Relying on Huffman, the Court of Appeals for this circuit has held that federal courts should abstain from exercising jurisdiction to enjoin disciplinary proceedings against attorneys. Anonymous v. Association of the Bar of City of New York, 515 F.2d 427 (2d Cir. 1975); Anonymous v. Bar Association of Erie County, 515 F.2d 435 (2d Cir. 1975). Noting that the Supreme Court characterized disbarment proceedings as "quasi-criminal" in nature (In re Ruffalo, 390 U.S. 544, 551, 88 S. Ct. 1222, 1226, 20 L. Ed. 2d 117, 122-23 (1968)), the court emphasized that the interest of the state court in policing the integrity of its officers is "at least as great" as the interest of the state in Huffman v. Pursue, because state courts are the only bodies which "can impose sanctions upon those admitted to practice in its courts." Anonymous v. Association of the Bar of City of New York, supra, 515 F.2d at 432. See also Kugler v. Helfant, 421 U.S. 117, 126, 95 S. Ct. 1524, 1532, 44 L. Ed. 2d 15, 25-26 (1975).
This canvass of recent cases in which the doctrine of abstention for reasons of comity has been forcefully reasserted -- especially by the Supreme Court -- demonstrates the durability of the principle. However, the facts supporting the cited decisions differ materially from those in the case at hand, and none suggests that the court should abstain here.
The fact that parole is one component of the state's criminal justice system in no way compels the application of Younger. Younger and its progeny cluster about criminal prosecution -- the institution of court proceedings by the state to police conduct proscribed by the legislature, whether such conduct is termed criminal or quasi-criminal. The parole process is not concerned with conduct proscribed by the legislature but rather with, as § 213 provides, whether the prospective parolee if "released . . . will live and remain at liberty without violating the law, and that his release is not incompatible with the welfare of society." Thus, the Parole Board deals with material quite different from the criminal court. One cannot be prosecuted for living in a state which is ". . . incompatible with the welfare of society."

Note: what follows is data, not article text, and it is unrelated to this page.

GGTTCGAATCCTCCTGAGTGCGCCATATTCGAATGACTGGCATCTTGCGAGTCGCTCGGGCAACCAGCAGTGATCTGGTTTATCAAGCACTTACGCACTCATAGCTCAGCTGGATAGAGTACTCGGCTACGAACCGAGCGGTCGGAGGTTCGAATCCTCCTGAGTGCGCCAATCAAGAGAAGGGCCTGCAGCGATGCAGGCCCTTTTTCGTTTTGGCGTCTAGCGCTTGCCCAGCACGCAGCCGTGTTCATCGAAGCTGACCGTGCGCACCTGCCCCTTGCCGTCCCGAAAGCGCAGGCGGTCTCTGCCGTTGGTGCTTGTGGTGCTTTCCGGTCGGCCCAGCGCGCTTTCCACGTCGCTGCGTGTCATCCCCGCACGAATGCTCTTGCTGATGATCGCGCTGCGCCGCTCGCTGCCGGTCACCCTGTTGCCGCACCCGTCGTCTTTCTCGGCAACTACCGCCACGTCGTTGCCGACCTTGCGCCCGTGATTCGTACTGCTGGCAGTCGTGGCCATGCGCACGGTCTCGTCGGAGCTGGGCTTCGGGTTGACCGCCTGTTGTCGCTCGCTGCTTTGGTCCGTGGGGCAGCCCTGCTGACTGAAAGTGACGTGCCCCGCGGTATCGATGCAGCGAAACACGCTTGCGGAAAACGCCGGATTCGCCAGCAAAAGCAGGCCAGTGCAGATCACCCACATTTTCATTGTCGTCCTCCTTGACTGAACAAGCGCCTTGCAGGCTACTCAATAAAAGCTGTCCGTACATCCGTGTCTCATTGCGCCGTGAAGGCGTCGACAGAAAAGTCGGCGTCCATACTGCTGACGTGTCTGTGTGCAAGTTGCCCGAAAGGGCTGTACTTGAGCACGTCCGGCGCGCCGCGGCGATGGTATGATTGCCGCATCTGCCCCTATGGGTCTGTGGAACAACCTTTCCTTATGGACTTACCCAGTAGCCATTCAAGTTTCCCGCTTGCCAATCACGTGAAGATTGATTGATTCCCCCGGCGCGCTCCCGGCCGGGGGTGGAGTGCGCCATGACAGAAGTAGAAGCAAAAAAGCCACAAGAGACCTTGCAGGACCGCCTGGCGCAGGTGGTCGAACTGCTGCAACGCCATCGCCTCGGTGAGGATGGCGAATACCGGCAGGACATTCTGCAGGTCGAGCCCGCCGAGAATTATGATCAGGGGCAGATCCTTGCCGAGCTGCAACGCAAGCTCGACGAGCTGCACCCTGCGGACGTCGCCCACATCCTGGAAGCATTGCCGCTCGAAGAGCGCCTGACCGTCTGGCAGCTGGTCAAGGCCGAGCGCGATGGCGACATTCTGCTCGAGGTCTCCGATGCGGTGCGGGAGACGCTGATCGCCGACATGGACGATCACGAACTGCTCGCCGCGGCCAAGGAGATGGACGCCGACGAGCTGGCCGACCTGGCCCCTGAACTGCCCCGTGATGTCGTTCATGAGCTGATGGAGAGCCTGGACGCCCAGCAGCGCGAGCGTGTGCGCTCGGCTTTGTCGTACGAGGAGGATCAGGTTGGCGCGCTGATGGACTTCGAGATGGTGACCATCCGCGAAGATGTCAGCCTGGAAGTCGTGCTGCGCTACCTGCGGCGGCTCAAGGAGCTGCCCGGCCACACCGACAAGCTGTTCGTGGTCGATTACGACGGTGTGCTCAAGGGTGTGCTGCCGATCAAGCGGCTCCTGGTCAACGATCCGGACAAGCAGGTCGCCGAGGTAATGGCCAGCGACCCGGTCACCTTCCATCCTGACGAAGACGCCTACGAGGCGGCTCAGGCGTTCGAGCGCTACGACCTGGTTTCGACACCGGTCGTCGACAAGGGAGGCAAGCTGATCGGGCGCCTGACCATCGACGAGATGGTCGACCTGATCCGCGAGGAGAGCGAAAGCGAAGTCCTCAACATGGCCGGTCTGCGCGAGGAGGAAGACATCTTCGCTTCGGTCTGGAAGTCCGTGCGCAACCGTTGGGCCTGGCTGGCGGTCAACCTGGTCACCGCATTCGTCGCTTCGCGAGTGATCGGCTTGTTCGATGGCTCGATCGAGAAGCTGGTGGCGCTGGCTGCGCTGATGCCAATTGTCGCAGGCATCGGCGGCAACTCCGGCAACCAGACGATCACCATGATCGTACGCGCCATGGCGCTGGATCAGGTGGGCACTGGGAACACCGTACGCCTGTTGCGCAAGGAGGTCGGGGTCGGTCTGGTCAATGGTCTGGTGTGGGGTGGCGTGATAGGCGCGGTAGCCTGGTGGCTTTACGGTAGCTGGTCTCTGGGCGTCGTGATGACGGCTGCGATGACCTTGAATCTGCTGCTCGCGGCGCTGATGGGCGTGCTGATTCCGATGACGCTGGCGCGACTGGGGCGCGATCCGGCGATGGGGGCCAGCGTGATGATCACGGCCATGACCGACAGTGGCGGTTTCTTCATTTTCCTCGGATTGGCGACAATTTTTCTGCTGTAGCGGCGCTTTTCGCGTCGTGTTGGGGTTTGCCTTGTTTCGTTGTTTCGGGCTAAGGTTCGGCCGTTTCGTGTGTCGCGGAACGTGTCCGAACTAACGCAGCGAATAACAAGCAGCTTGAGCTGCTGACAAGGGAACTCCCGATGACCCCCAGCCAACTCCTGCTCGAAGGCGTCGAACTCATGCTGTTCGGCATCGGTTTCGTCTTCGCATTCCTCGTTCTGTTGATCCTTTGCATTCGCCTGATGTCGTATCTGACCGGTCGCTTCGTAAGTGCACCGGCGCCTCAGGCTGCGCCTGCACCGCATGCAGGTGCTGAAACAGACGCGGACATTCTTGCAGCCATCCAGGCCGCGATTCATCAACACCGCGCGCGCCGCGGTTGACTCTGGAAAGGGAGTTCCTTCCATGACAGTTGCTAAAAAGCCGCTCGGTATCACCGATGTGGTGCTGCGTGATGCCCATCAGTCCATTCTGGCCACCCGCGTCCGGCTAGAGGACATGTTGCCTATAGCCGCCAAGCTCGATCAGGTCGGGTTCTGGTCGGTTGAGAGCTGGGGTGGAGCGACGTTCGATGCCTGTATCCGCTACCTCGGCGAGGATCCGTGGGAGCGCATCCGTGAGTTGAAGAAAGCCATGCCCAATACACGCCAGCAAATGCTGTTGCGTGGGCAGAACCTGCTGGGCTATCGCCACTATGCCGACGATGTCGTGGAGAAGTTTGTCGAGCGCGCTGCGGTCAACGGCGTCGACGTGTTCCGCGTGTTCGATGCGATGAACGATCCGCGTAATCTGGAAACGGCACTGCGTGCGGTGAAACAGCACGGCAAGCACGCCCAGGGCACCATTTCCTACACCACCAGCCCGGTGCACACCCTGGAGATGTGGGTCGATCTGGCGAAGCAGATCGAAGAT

Moreover, Huffman, Kugler, Hicks and the Anonymous cases involved "ongoing, uncompleted proceedings" (as in Younger). No such proceedings are pending with which this case can be deemed to interfere.
Put another way, acting on the case in this court will not prevent a ". . . State's judicial system" from being ". . . fairly accorded the opportunity to resolve federal issues arising in its courts . . .," proscribed by Mr. Justice Rehnquist in Huffman v. Pursue, supra, 420 U.S. at 592, 95 S. Ct. at 1211, 43 L. Ed. 2d at 495. The New York State Board of Parole is a part of the New York Department of Corrections, an executive agency of the state. Since plaintiffs challenge state administrative procedure only and, as noted, there are no judicial proceedings in existence, federal court action here cannot ". . . be interpreted as reflecting negatively upon the state court's ability to enforce constitutional principles." Steffel v. Thompson, 415 U.S. 452, 462, 94 S. Ct. 1209, 1217, 39 L. Ed. 2d 505, 516 (1974).
D. Considerations of Equity
Separate from the notions of comity and federalism enunciated in Younger is the traditional principle that a plaintiff seeking equitable relief must demonstrate (1) likelihood of substantial and irreparable injury and (2) the inadequacy of remedies at law, particularly in the context of the criminal process. O'Shea v. Littleton, 414 U.S. 488, 502, 94 S. Ct. 669, 679, 38 L. Ed. 2d 674, 687 (1974); Douglas v. City of Jeannette, 319 U.S. 157, 63 S. Ct. 877, 87 L. Ed. 1324 (1943); Fenner v. Boykin, 271 U.S. 240, 46 S. Ct. 492, 70 L. Ed. 927 (1926). Defendants argue that because plaintiffs' real objective here is an injunction prohibiting the enforcement of § 213, they must meet both tests. However, whether or not defendants' view of plaintiffs' ultimate goal is accurate, the amended complaint as framed seeks only declaratory relief and the Supreme Court has ruled that a plaintiff requesting a declaratory judgment need not establish either irreparable injury or the inadequacy of remedies at law. Huffman v. Pursue, supra, 420 U.S. at 602-03, 95 S. Ct. at 1207-08, 43 L. Ed. 2d at 491-92; Steffel v. Thompson, supra.
The absence of a request for injunctive relief in this case also eliminates concern that a district court order not be a basis for "future intervention" or "anticipatory interference," or result in an "ongoing federal audit of state criminal [or quasi-criminal] proceedings." O'Shea v. Littleton, supra, 414 U.S. at 500, 94 S. Ct. at 678, 38 L. Ed. 2d at 686; Rizzo v. Goode, 423 U.S. 362, 96 S. Ct. 598, 607-10, 46 L. Ed. 2d 561, 44 U.S.L.W. 4095, 4100-01 (January 21, 1976); Wallace v. Kern, 520 F.2d 400, 406 (2d Cir. 1975).
E. The Bar Against Wholesale Relief